The Philippines, during the mid-1980s had the concentration of the poorest of the poor in rural areas, with more than 80 percent of the poorest 30 percent of families. Negros, considered as the Sugar Bowl of the Philippines, is a primary example, with reports of widespread malnutrition and hunger during that period.
This was the reason why three women: Dr. Cecilia “Cecile” del Castillo, Suzette “Ching” Gaston, and Corazon “Cora” Henares decided to come up with a program that would hopefully later on free women, families, and communities from poverty.
Thus, Negros Women for Tomorrow Foundation was conceived.
“I saw many women carrying their children, waiting to feed them at charity feeding stations,” recalled Suzette “Ching” Gaston, NWTF Executive Director, and one of the three founders of Negros Women for Tomorrow Foundation.
Gaston was struck when she saw distressed mothers, and she knew they needed to do something about it.
“Growing up, we enjoyed organizing activities, from medical missions to feeding programs. There I saw that there were so many who were affected by the economic crisis at the time, and when Cecile shared that she wanted to put up a bank for women and help them get out of poverty, we did not hesitate to help her,” Gaston recalled.
Henares, meanwhile, said the idea of helping women rise up from poverty was what rallied them together.
Soon, Henares, Gaston, and del Castillo had friends coming in to help look for funding.
They then went to Bangladesh and Malaysia for training in the Grameen method developed by Prof. Muhammad Yunus, world renowned banker for the poor, who later became their close friend.
NWTF started microfinance with one thing in mind, empowering women to improve their lives and rise above poverty. This singular idea now has helped more than 600,000 Filipinos and their families not only in Negros but across the Philippines.
The spirit of taking risks and volunteerism compelled these three women into making their dream a reality.
“We faced many trials when we were starting but our determination to help those in need were much stronger than all of the struggles we encountered throughout the years, and we had dedicated people helping us that shared the same mission,” Gaston recalled.
At present, the nation is once again challenged anew by the effect COVID19 in the economy. The World Bank estimates that 40 million to 60 million people will fall into extreme poverty in 2020, compared to 2019, as a result of COVID-19, depending on assumptions on the magnitude of the economic shock.
The global extreme poverty rate could rise by 0.3 to 0.7 percentage points, to around 9 percent in 2020.
For many years now, microfinance institutions have been the marginalized sectors’ source of hope; in an article of the Philippine Daily Inquirer on 1 June, 2020 it states that:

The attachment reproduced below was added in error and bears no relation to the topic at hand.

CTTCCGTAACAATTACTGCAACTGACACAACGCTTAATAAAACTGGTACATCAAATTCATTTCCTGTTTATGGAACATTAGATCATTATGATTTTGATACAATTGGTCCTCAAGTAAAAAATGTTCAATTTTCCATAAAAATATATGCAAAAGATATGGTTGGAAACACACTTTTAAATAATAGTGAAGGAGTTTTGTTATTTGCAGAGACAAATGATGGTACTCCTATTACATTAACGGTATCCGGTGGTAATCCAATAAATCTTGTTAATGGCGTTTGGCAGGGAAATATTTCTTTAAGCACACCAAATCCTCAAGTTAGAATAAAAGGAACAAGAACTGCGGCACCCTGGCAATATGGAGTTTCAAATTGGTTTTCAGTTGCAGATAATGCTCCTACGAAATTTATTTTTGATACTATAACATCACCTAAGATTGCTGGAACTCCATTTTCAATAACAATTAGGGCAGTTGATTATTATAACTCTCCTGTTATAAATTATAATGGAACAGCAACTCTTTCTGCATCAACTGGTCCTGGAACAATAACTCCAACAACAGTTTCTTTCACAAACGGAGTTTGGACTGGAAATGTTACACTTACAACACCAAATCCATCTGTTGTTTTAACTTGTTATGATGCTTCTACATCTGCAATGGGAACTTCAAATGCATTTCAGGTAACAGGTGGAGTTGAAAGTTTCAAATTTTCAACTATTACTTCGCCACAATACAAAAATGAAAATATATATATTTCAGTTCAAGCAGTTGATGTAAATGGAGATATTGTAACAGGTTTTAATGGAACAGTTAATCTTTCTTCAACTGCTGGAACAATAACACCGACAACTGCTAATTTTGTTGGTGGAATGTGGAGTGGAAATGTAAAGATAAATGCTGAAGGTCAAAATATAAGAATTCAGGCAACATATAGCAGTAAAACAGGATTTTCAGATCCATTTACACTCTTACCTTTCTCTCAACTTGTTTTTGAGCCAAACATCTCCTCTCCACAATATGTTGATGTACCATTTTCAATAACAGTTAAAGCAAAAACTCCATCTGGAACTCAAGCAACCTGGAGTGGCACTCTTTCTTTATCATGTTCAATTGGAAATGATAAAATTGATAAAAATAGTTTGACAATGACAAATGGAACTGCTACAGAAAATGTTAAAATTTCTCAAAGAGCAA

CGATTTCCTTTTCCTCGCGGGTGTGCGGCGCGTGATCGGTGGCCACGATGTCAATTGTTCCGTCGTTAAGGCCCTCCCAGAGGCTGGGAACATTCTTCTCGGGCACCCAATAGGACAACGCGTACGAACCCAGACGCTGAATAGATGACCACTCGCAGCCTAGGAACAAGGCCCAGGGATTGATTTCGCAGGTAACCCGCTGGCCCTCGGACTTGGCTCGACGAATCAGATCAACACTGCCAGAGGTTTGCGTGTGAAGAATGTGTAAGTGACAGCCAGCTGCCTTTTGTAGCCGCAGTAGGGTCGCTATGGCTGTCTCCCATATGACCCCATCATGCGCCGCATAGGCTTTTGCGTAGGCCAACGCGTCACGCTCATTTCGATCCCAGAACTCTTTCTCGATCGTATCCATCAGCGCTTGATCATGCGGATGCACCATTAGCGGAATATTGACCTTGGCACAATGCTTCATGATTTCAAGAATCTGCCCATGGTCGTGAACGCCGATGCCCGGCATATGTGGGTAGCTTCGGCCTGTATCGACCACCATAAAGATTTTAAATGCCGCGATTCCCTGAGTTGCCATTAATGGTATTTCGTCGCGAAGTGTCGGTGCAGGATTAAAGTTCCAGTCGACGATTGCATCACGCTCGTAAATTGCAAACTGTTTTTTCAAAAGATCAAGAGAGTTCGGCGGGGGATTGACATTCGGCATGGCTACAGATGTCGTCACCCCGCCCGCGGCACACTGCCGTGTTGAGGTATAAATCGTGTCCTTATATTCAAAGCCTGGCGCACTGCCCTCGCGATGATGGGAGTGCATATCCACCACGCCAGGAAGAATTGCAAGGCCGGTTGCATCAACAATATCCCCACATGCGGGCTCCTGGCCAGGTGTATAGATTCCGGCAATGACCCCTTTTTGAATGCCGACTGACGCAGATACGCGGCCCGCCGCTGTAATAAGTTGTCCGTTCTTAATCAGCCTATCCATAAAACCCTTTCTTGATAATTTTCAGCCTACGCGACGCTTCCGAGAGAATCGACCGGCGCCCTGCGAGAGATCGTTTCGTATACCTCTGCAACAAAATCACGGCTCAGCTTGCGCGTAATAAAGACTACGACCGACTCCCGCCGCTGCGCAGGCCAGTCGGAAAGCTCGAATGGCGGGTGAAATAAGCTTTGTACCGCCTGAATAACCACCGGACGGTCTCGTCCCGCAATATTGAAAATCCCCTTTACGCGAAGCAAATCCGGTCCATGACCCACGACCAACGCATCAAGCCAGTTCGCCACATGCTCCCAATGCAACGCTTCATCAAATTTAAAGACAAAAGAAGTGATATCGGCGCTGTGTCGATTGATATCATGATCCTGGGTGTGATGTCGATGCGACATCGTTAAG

“For over four decades, Microfinance institutions (MFIs) have played an important role in the country’s efforts to provide financial services to the unbanked informal sectors, composed of micro-entrepreneurs who work tirelessly to lift themselves out of poverty. These are the people most economically vulnerable of falling through the cracks and are now in danger of slipping back.”
The PDI article also stated the need to build a more resilient microfinance sector; the clients are in a difficult situation as their livelihoods are affected by the pandemic, making it harder for them to pay their loans. This would also mean the MFIs ability to sustain its operations are hampered as they also need to identify and manage emerging risks.
Hope seems a bit frail for the many affected by these difficult times but Negros Women for Tomorrow Foundation believes that the resilience of the Filipinos is stronger than any pandemic and that by working together, we will be able to triumph over this disease.
Henares shared three practical tips that always come in handy when crisis like these come. First is to always prepare for rainy days. It should be a habit to save money for when situations like a pandemic arises.
Second, keep a healthy lifestyle, which benefits not only one’s physical health but one’s pocket’s too.
Lastly, hard work equals freedom; nothing is going to happen if we just sit waiting for things to take place, the choice to rise above poverty will be ours to make.
Henares adds, when asked about what freedom from poverty means to her, “We need to always remember the less privileged members of our community, to not be complacent and to be there for one another. Freedom from poverty starts and ends with one’s basic desire to help and be of service to other people.”
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